Benefits and Bonuses Aren't Making Up for Slow Wage Growth
Amidst a recovering economy and record-high profits, paychecks are still slow to increase and the theory is that instead of raising wages, companies are giving out bonuses and adding benefits instead. But other economists believe that the additional bonuses are only a result of recent tax cuts, resulting in considerable controversy amongst economists.
- Some economists believe that companies are replacing wage growth with bonuses or benefits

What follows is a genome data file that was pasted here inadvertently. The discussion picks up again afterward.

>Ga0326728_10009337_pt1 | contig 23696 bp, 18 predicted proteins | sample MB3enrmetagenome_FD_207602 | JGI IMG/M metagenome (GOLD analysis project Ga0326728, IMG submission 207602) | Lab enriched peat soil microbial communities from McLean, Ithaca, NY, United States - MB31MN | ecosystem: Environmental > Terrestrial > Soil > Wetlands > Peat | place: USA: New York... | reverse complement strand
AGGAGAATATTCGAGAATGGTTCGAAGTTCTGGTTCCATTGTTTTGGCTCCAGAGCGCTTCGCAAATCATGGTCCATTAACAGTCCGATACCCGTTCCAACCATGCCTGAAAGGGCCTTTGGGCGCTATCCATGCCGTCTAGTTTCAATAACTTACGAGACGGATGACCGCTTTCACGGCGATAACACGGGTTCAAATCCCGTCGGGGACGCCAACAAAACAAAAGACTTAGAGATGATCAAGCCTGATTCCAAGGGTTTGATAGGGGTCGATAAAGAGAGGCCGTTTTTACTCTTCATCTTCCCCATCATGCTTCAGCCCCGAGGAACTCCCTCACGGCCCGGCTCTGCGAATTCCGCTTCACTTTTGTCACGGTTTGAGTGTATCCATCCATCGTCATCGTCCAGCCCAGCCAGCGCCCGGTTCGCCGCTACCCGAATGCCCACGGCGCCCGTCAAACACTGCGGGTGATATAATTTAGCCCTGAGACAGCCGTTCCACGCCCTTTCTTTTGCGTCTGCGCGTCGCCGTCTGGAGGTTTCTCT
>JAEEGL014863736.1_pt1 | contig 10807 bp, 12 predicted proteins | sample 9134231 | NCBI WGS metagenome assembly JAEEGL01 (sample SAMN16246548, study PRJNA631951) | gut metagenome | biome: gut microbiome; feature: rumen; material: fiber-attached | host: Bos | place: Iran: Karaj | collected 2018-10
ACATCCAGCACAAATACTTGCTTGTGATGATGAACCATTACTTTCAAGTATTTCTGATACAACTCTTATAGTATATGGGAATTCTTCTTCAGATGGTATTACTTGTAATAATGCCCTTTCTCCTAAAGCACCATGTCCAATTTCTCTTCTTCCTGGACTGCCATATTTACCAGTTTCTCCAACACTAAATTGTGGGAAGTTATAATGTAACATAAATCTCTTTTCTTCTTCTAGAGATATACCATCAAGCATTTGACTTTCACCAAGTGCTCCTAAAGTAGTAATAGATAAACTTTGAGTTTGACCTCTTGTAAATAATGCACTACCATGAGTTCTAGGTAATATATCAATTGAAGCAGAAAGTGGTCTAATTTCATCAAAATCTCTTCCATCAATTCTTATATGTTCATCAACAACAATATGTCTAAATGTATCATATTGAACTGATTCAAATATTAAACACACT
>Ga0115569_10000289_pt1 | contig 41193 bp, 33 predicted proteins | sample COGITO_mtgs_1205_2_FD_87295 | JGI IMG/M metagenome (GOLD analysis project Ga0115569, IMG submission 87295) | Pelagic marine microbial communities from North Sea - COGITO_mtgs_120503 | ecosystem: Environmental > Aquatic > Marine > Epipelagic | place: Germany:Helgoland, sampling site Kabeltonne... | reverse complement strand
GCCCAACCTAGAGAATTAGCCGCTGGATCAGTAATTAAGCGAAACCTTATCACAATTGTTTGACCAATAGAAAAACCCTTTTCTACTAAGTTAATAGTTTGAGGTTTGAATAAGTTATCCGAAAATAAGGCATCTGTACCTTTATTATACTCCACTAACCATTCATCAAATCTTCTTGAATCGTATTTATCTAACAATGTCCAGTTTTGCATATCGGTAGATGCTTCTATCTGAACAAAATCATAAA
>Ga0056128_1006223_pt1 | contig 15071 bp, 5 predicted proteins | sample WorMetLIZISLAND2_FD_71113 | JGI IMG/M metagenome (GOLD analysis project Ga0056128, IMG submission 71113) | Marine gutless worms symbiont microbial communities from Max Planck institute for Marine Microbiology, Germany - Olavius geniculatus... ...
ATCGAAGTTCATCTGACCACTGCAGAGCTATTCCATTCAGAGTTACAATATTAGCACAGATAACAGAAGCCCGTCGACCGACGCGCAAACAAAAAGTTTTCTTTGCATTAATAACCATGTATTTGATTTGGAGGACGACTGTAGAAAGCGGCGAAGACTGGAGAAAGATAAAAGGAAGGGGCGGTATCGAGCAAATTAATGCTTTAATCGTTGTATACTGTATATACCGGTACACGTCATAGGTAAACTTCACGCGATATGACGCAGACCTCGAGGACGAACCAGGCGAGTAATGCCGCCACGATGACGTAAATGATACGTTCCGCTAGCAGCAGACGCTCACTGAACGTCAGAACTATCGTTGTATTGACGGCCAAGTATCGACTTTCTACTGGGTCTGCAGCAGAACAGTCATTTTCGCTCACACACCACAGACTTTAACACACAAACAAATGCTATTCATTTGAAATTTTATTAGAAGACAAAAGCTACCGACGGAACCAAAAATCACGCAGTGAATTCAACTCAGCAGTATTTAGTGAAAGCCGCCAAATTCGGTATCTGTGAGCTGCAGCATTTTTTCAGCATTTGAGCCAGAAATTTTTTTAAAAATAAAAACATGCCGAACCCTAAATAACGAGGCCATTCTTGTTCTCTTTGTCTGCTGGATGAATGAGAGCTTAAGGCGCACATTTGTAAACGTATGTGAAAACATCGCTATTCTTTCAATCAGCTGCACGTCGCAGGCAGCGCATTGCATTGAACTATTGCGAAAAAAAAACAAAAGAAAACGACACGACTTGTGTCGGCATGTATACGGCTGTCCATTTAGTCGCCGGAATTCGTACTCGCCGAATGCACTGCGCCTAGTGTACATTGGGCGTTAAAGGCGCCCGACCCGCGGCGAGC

- Yet, retirement and insurance benefits as a share of workers' compensation has remained flat between 2014 and 2018
- Other economists believe that the bonuses aren’t a substitute for wages, but are simply a result of tax cuts
- How might economists measure whether wage growth is be replaced by increased bonuses or benefits?
- How might the biases of "left-leaning" economists or "conservative" advocacy groups affect their analysis of the data?
- How would receiving bonuses in place of increased wages affect the long-term well-being of workers?
- Why might managers choose to dedicate increased profits to bonuses or benefits, rather than wages?